About a decade ago, I moved to the small town where I plan to spend the rest of my life. Excitement filled me, and I rushed to join the community and put down some roots.

My excitement quickly deflated. Places to live were scarce, especially because I did not know the right people who had the nice, unadvertised rentals. Attending community events alone earned me a critical stare that seemed to question my motives and character.

My only human interaction came from the wonderfully sweet women who attended my church or worked at the Extension office because they were hardwired to be excellent, welcoming hosts. For the first time in my life, I was an outsider. It was lonely and miserable.

I went a whole year without making any connections with people who were my age or life stage.

Then I met Jennifer. She was an outsider, too, but she had been at it longer. She had amassed connections and wheedled her way into many social and community circles by demonstrating her character, willingness to volunteer and commitment to service. As my first friend in town, she empathized with my isolation and gladly opened doors for me.

Almost a decade later, I am happy in the town. It has been a long, slow process but I have worked to build a reputation and found a place in the community. My drive to build the type of community in which I want to live and raise my family is respected and appreciated. I will never completely drop the outsider title, but I have made peace with that.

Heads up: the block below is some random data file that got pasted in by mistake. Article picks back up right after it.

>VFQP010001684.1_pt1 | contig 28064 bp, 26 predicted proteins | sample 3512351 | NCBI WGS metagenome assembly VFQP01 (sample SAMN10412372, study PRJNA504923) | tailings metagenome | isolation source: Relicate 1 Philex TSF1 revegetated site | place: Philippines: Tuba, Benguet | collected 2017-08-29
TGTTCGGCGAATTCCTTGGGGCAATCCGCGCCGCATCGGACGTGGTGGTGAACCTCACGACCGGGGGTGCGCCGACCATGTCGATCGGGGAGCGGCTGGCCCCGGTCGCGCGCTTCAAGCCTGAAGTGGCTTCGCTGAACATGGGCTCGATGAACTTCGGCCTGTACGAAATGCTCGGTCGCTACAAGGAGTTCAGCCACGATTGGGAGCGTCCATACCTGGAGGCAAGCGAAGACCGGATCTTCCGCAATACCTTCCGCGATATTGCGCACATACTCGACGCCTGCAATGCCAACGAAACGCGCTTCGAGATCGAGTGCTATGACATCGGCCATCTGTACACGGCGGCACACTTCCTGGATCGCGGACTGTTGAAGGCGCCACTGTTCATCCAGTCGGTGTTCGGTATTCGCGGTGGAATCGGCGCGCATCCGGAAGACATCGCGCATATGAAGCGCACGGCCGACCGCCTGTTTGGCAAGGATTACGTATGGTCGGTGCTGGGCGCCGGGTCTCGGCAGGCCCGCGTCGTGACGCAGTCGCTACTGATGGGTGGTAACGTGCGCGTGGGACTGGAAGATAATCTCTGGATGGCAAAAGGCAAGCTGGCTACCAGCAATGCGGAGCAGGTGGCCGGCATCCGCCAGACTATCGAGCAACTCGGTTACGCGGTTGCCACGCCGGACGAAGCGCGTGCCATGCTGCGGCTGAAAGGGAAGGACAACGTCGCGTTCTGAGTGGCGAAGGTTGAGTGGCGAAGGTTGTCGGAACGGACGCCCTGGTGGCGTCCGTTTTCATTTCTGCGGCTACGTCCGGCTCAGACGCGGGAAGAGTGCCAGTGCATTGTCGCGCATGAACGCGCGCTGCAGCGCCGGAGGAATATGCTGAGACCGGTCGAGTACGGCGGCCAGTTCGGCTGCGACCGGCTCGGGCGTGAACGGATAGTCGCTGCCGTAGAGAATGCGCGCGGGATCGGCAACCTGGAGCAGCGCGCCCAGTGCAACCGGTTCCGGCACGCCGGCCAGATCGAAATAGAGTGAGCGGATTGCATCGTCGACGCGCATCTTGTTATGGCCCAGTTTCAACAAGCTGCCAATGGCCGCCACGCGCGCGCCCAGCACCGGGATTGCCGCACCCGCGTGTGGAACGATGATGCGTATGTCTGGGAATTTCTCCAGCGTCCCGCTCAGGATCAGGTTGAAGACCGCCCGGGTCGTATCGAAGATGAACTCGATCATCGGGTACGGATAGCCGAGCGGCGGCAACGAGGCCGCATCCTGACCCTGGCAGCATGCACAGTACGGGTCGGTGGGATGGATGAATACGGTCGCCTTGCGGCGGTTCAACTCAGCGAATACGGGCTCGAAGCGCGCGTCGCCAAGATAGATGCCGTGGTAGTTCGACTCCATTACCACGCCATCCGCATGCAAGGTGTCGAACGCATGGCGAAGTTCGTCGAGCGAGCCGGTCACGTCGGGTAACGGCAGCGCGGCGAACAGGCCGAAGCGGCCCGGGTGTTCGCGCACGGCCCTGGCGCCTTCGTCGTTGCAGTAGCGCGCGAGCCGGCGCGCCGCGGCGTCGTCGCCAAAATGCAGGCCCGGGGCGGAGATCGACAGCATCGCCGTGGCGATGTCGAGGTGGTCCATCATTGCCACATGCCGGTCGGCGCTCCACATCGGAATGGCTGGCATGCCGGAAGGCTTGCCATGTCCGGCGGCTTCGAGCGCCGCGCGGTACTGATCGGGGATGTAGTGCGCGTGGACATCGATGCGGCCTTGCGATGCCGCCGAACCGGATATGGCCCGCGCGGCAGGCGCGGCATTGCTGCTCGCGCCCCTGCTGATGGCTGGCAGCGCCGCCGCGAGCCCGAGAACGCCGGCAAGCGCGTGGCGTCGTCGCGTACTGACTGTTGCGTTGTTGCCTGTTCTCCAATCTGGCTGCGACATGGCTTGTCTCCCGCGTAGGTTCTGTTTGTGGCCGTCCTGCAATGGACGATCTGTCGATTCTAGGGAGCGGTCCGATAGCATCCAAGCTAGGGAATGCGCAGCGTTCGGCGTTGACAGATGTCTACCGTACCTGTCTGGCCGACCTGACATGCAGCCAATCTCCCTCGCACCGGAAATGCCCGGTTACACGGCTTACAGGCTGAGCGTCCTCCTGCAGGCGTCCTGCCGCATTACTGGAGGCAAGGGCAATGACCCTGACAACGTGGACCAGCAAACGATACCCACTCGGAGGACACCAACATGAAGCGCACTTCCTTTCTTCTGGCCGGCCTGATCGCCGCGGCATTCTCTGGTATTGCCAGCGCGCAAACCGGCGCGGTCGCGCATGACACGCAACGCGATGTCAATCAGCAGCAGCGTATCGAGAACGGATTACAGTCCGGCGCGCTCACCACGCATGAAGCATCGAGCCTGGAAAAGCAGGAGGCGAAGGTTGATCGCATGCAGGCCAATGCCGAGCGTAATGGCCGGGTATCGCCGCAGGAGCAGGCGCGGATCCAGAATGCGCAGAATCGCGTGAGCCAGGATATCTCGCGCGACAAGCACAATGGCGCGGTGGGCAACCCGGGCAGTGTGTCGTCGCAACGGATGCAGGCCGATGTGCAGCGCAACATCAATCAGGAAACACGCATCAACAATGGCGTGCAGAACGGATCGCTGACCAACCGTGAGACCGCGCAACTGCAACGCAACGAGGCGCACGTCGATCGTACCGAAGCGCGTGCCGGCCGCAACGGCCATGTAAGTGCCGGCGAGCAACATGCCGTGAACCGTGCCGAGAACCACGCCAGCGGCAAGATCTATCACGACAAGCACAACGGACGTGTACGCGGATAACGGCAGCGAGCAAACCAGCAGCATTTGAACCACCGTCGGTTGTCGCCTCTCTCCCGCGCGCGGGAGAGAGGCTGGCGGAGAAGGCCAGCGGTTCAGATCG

I have met dozens of people who have encountered the same struggles when moving to rural communities across the country. Outsiders are rarely welcomed with open arms.

This cynicism and distrust, which requires a person to prove themselves before they can be part of the community, is detrimental to growing your community. Rural America should be opening its arms to welcome new families instead of excluding them.

When you see new people in the community, be like my friend Jennifer. Welcome and encourage new arrivals. Share what you like about your community and provide examples of how you are involved so they can learn about available activities. Make introductions to people who may be helpful or good for them to get to know. Invite them to join you for young professional groups, community organizations or church activities that may interest them.

Explain your community’s traditions. New people but will likely want to join in the fun. Keep in mind that they will not be blindly tied to what a community has always done. As their understanding of traditions grow, they may have suggestions for improvements. Listen to their ideas. They are not trying to destroy traditions; they want to be a part of them. Also, new people don’t mind if you don’t take our suggestions, but we do get discouraged when you don’t even consider them.

Not everyone will be a great addition to your community, but if you start from the mindset of distrust, you may discourage or drive away good people who will help your community to thrive and grow in the future. People who make the choice to live in your town should be commended and welcomed. Because today’s outsiders are tomorrow’s neighbors.

Jackie Mundt, a Wisconsin native, is a Farm Bureau leader and farmer from Kansas. She is active in the Young Farmers & Ranchers program and won the national Discussion Meet competition in January at AFBF’s Annual Convention. This column originally appeared on the Kansas Farm Bureau website and is re-published with permission.

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